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Uva: A high stakes game


Comments / 2842 Views / Thursday, 7 August 2014 00:44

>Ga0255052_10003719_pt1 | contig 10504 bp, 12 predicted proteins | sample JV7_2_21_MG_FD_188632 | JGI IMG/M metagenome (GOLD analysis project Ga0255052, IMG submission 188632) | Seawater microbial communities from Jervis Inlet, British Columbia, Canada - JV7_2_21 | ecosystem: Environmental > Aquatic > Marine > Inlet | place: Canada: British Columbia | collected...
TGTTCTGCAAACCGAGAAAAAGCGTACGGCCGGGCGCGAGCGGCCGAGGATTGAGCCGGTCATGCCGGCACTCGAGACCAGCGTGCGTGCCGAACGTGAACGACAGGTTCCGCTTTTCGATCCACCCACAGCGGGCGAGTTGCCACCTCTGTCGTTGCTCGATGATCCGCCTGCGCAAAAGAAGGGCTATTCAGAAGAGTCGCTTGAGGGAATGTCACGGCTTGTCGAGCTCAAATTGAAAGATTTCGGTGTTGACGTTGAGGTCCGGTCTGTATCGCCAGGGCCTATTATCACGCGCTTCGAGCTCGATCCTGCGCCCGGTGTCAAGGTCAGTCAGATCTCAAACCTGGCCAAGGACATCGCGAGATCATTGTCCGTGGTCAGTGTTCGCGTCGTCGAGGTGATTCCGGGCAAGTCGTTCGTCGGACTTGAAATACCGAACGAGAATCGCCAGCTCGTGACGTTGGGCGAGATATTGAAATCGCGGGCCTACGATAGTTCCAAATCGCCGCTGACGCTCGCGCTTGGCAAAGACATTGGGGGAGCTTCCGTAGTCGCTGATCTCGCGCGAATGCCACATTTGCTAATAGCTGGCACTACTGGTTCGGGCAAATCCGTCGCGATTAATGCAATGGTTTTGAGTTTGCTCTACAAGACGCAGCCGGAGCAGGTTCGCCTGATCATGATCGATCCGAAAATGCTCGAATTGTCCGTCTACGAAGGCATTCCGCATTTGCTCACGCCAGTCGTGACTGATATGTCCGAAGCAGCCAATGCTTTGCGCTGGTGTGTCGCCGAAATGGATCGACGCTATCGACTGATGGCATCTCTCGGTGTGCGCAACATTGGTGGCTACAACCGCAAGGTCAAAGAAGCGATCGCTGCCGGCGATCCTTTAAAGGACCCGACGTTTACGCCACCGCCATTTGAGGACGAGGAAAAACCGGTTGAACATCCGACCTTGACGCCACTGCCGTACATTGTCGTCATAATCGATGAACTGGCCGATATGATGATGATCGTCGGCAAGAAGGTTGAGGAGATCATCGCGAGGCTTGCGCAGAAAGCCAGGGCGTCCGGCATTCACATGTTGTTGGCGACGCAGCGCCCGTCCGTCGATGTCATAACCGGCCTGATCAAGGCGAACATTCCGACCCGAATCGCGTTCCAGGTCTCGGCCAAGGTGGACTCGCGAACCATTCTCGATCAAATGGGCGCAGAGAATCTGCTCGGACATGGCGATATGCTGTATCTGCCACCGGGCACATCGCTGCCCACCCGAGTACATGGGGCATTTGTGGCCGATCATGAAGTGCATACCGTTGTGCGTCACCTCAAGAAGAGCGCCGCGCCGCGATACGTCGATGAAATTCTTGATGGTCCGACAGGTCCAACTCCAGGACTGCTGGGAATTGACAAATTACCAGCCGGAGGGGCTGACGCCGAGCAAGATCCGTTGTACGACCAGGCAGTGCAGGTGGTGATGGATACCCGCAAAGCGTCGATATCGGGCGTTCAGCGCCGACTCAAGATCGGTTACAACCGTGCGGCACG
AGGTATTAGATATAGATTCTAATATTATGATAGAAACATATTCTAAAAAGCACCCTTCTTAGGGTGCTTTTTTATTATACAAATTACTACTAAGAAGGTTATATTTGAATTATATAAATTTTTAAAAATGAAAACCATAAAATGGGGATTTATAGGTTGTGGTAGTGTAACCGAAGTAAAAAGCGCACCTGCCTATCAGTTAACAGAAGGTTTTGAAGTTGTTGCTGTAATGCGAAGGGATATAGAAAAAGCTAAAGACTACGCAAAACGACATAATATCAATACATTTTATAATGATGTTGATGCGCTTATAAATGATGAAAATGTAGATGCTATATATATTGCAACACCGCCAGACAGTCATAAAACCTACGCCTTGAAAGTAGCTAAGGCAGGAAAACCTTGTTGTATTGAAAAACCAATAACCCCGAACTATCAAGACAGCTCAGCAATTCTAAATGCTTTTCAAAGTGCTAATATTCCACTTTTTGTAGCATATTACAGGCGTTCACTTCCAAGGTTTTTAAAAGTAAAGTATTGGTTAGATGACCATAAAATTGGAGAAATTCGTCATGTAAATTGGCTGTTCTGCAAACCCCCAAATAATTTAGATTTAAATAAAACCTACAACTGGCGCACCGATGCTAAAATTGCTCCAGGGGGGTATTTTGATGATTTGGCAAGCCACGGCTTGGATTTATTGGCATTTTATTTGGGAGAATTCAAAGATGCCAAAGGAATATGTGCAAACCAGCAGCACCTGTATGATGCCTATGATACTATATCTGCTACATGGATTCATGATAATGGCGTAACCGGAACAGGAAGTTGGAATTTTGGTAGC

Uva-Wellassa, the ‘land of one hundred thousand paddy fields,’ will go to the polls to elect its provincial representatives for the sixth time about six weeks from now. The border between Sri Lanka’s beautiful central hills region and its dry zone runs through the Uva Province, making the two districts it is home to as different as night and day. It was long-ordained that the Uva Provincial Council election would be an important forerunner to a much bigger electoral contest scheduled for early 2015. Staggered provincial and local government polls have been the preference of the Rajapaksa Administration since it assumed office. Until the year 2004, all nine provincial elections were held on the same date. This has always been the more cost effective, administratively efficient way, yet the staggered elections offer other, more important advantages, especially for the ruling coalition. Staggered elections allow the Government to focus its considerable resources in the targeted regions, and President Mahinda Rajapaksa who is inevitably the face of each UPFA campaign has considerable time to thoroughly work a campaign trail. Lately, under the Government’s ‘mega development’ drive, large infrastructure projects are fast-tracked or at the very least their openings strategically timed to maximise the UPFA’s advantage ahead of a provincial election. In the nine years of Rajapaksa reign, Uva-Wellassa has remained one of the poorest regions in the country, with the exception of the embattled north and east. Human Development Indicators in Badulla are particularly poor. Large plantation communities in the hill district living in poor conditions on paltry wages have contributed to these ratings. For decades, the most rural and remote villages of Moneragala and Siyambalanduwa most closely resembled the remotest corners of the Northern Province, their untouched quality mixing with abject poverty and inaccessibility. Accessibility has improved by leaps and bounds in virtually every province in the country, as a consequence of the Government’s pet roadways projects. But Uva-Wellassa remains a vulnerable region, with high poverty rates that are ripe for political exploitation and vote-buying through handouts and election promises. The Moneragala advantage Historically, the Moneragala District in particular has been a good performer for the UPFA and President Rajapaksa. In the 2011 local council elections in Uva, the ruling coalition polled just over 80% in Moneragala and managed 71% in Siyambalanduwa. It did less well in Badulla, a district with large minority communities, polling 63% to win the Badulla Municipal Council with 10 seats. In the 2010 presidential election, President Rajapaksa polled nearly 70% in the Moneragala District, while the result in the Badulla District was a much better reflection of the nation-wide vote with 53%. In the final all island result, President Rajapaksa polled 57%, beating his main opponent and former Army Chief Sarath Fonseka by 17 percentage points to clinch a second term. In light of these figures, the reallocation of seats for the Uva Provincial Council, by reducing the number of elected representatives from the Badulla District, and increasing the number in Moneragala based on land mass, makes perfect political sense. The ruling alliance will have to optimise its advantage in the Moneragala District, which it should carry comfortably in the 20 September election, in order to ensure it can hold the Uva PC with a decent majority. The reallocation, technically performed by the jovial Elections Chief Mahinda Deshapriya, had one major disadvantage. It exposed the Rajapaksa regime’s vulnerability in Badulla early into this election season. It is an important weakness, one that the Administration will have to factor in repeatedly as it contemplates its presidential election fortunes in 2015. Where large minority populations exist, even in areas of the ‘south,’ President Rajapaksa will be electorally vulnerable. In each of these regions, the Government will need a counter-strategy to mitigate those potential losses. In a fair presidential contest, it is practically a foregone conclusion that the Rajapaksa administration will lose vast swathes of the north and east. The Tamil population will vote adamantly against the President and in favour of the TNA candidate. The regime’s systematic alienation of the Muslim population across the island will harden positions in large Muslim settlements in the east, ensuring those votes too, go to an Opposition candidate. In the south, therefore, the UPFA will have its work cut out trying to bridge those losses with increased support in regions where Sinhalese voters are in the majority. Already, the Western and Southern polls have indicated that the Government’s support base is finally in decline, even if no single Opposition party or entity has been able to capitalise effectively on that fall in electoral terms. Uva, with its Moneragala District that strongly favours the Rajapaksa Administration, will therefore prove another important test. Redefining ‘victory’ This is where the Opposition advantage lies, strategists in that camp believe, as many Opposition parties look ahead to 2015 and the prospect of a common platform on which to face off against the Rajapaksa juggernaut. To pull off a victory in the Province, especially for the main Opposition UNP contesting as a single entity, will prove an uphill battle. The Opposition will therefore seek to use numbers to ‘redefine’ the terms of victory. Contesting separately for a share of the votes in Moneragala and Badulla, the Opposition parties will strive rather to break UPFA votes, erode the Government’s popular support and reduce its majority in the council. Any reduction in UPFA support will inflict damage upon the regime’s psyche, especially with a Rajapaksa family member contesting for the provincial top slot. In these very early days, the Opposition appears to have gained early momentum. The Government has made fatal errors in the recent past that will most certainly impact their electoral fortunes. Smaller Opposition parties like the JVP and the Sarath Fonseka-led Democratic Party are displaying a willingness to be scathingly critical of the regime in general and the ruling dynasty in particular. And the UNP played offensive for the first time in years, very early into the Uva campaign, by choosing to field one of its most popular young Parliamentarians as its chief ministerial hopeful in the Province. Harin Fernando, the 36-year-old MP hailing from the Badulla District, resigned from Parliament this week to lead the UNP’s Uva election campaign. Fernando is a largely-untested politician, with significant support in the Badulla District and a crucial ability to connect in language and idiom with a rural electorate. Thus far the UNP has contested successive provincial elections by pitting largely-unknown faces against a UPFA campaign run essentially by President Rajapaksa. The UPFA campaign at every provincial election has been quintessentially national, with the President running the show. Against the might of his popularity and charm, the UNP has been woefully lacking in ‘star power’ candidates that can also connect on the national level. Every attempt to convince UNP Parliamentarians to quit and take a gamble in the provinces has proved an abysmal failure so far. Perhaps Fernando’s youth allowed him to take that risk, despite initial hesitation and the high stakes involved, but his entry has already breathed life into the UNP’s Uva campaign. Outside Parliament on Tuesday, Fernando’s arrival to tender his resignation to the Secretary General of Parliament was heralded by large jubilant crowds. Like a conquering hero, the young MP was garlanded and carried upon the shoulders of his supporters. It was energy rarely seen on the streets during UNP events and a good omen for the main Opposition party, which has had serious problems energising its base after a string of election defeats since 2004. Self-styled heir UNP MP Sajith Premadasa, the self-styled heir apparent to the Party Leadership, proved himself unequal to the same task only five months ago. Bristling with arrogance when he was thrown a challenge to lead the UNP Southern Provincial election campaign as its Chief Minister candidate, Premadasa claimed that the people wanted him to be ‘president and not chief minister’. Shortly before Fernando rose to present his resignation speech in Parliament on Tuesday, Premadasa left the chamber. Premadasa-friendly media outfits have already commenced a campaign against Fernando. UNP insiders are fearful that Premadasa will stay on the sidelines of the Uva campaign, fuelling fears among the party rank and file that the main Opposition remains divided and in disarray. For all his claims to the UNP leadership, Ranasinghe Premadasa’s son has never been tested and most unlike his father, he is no political risk-taker. Premadasa Jr., who has been relegated to the sidelines of the UNP once more, since he refused a seat on the Leadership Council last year, seeks the leadership of his party by default. Younger contenders like Harin Fernando are already proving they are ready to fight for it. Despite his lack of presidential parentage and his untested quality then, Fernando is already proving, in every way, to be the better man. Even if he loses this battle for the chief ministership, he would have fought and lost against a Rajapaksa family member, and the UNP will hope the defeat comes after a good fight and at the expense of ruling family popularity. Notwithstanding the result, therefore, Fernando has already won something by showing himself to be a politician willing to make personal sacrifices to give his party a fighting chance. Ranasinghe Premadasa showed this same quality for many years, least cherished by his party leader who favoured the ‘Oxbridge’ educated Athulathmudali-Dissanayake duo, always on the sidelines, never considered a future leader of the elitist Uncle-Nephew party. President Premadasa’s success was his unshakable loyalty to the UNP, even when the leadership was aligned against him, which cemented his credentials in later years as an out-and-out party man. Fernando is not beloved of the UNP leadership, which may not necessarily believe him to be the future of the party. Enough members of the UNP remain sceptical of his ability and loyalty. Yet he has answered many critics with this move, and if he puts up a serious fight in Uva, Fernando would have earned the right to be considered as a credible member of the UNP’s second tier leadership, knocking even the likes of Premadasa out of the running. Harin Fernando has a great deal to prove. He has already shown the hunger and political drive to do so. Automatically, party seniors feel, this propels him to the top of emerging UNP leaders. Concerns remain about his allegiances and lack of experience, and these are fears Fernando will need to put to rest as he kicks off the election campaign for his party. A policy of running with the hare and hunting with the hounds will seriously backfire on the young politician and erode his credibility. The meteoric rise of JVP Leader Anura Kumara Dissanayake in recent times has been due in large part to his fearless and scathing criticism of the ruling family, previously considered untouchable even among political opponents. Dissanayake has filled a long-existent political vacuum by linking corruption, mismanagement and bad governance to the heart of the regime, something the UNP has consistently failed to do. Serious choices for UNP If the Premadasa faction stays out of the Uva fray, the UNP will have serious choices to make looking ahead to the presidential election. The Hambantota MP’s absence will cement perceptions about continuing UNP fractiousness and internal chaos, ensuring the party does not see a significant upswing of support from voters desperately seeking an alternative. Despite the reluctance of its leadership, therefore, the UNP may find itself facing a major decision about the common oppositional platform. As the largest political party in Opposition, the UNP would prefer to dictate the terms of this platform, and field its own candidate at the presidential poll. Yet, if there is no visible swing towards the UNP as an alternative to Rajapaksa rule, the Opposition party will find its choices limited to contesting independently to face certain defeat or joining an alliance to give itself a fighting chance. Presidential contests are national elections, when the behaviour of the electorate drastically differs to provincial or local contests. Guaranteed a major chunk of the minority vote and with incumbency fatigue setting in, an Opposition alliance may prove the best hope of any party in Opposition. For the Government’s part, it has had an early setback with decisions by Wimal Weerawansa’s NFF and the Muslim parties within the alliance to contest independently at the Uva election. Undoubtedly, both these groups will ultimately extend support to the UPFA to form a provincial government in Uva. But their mandates will be separate and won on platforms that will most certainly be vehemently anti-Government. The Aluthgama effect The Rajapaksa Administration can give itself a hearty pat on the back for affecting the reunion of Sri Lanka Muslim Congress Leader Rauff Hakeem and All Ceylon Muslim Congress Leader Rishard Bathiudeen, both Ministers in the present Cabinet. Hakeem and Bathiudeen have been arch rivals since the latter allegedly spearheaded the leak of a sleazy sex scandal in collaboration with the UPFA under the Kumaratunga regime in May 2004. Bathiudeen and four others quit the SLMC which was then allied to the United National Party and remained in Opposition after the April 2004 Parliamentary election, and allegedly engaged in a bid to oust the SLMC Leader and force the Muslim party to join the Government. The scandal took a dramatic turn the following year when a woman set herself alight in the SLMC’s Leader’s compound. While Hakeem has always been an uncomfortable member of the Rajapaksa Cabinet, Bathiudeen has been a firm Presidential loyalist. The events in Aluthgama on 15 June appear to have changed all of that. The two Ministers took the President on directly at Cabinet meetings soon after the anti-Muslim riots in the region and now, for the first time in a decade, Hakeem and Bathiudeen have joined forces to contest the Uva provincial poll, striking a massive blow to the ruling coalition in the Badulla District. The region has seen an upsurge of religious tension in recent times, with Buddhist hardline groups allying against the Muslim population in Badulla town. Hakeem and Bathiudeen will campaign for the votes of those concerned Muslim voters and to do so, it will campaign blatantly against the Rajapaksa regime and the Sinhala Buddhist hardline groups that have mushroomed under this regime and appear to enjoy considerable impunity to carry out vendettas against minority religious communities. The development follows UPFA fortunes that are already dented in the Badulla District, but the Government has no one to blame but itself for the situation. Systematically, the Rajapaksa Administration has alienated the Muslim community to such a distressing degree that no Muslim politician can hope to win support without condemning and criticising the regime. Under the circumstances, President Rajapaksa will have to throw his Government’s full weight behind his nephew Shasheendra and campaign furiously to increase his advantage in Moneragala. In every way therefore, the Uva poll is a high stakes game. There will be no other electoral litmus test before President Rajapaksa launches his re-election bid, unless he announces a general election first. The existential challenge that the Rajapaksa electoral giant – even in its slightly more unpopular form – poses to the Opposition parties may propel them to seek out an alliance ahead of the national elections. Yet for President Rajapaksa, a decision on whether to call the snap election may even come to rest upon the Uva result. Astrological compulsions aside, his Government’s electoral showing in Uva-Wellassa on 21 September may be the one thing standing between an early 2015 presidential fight or holding on for one more year.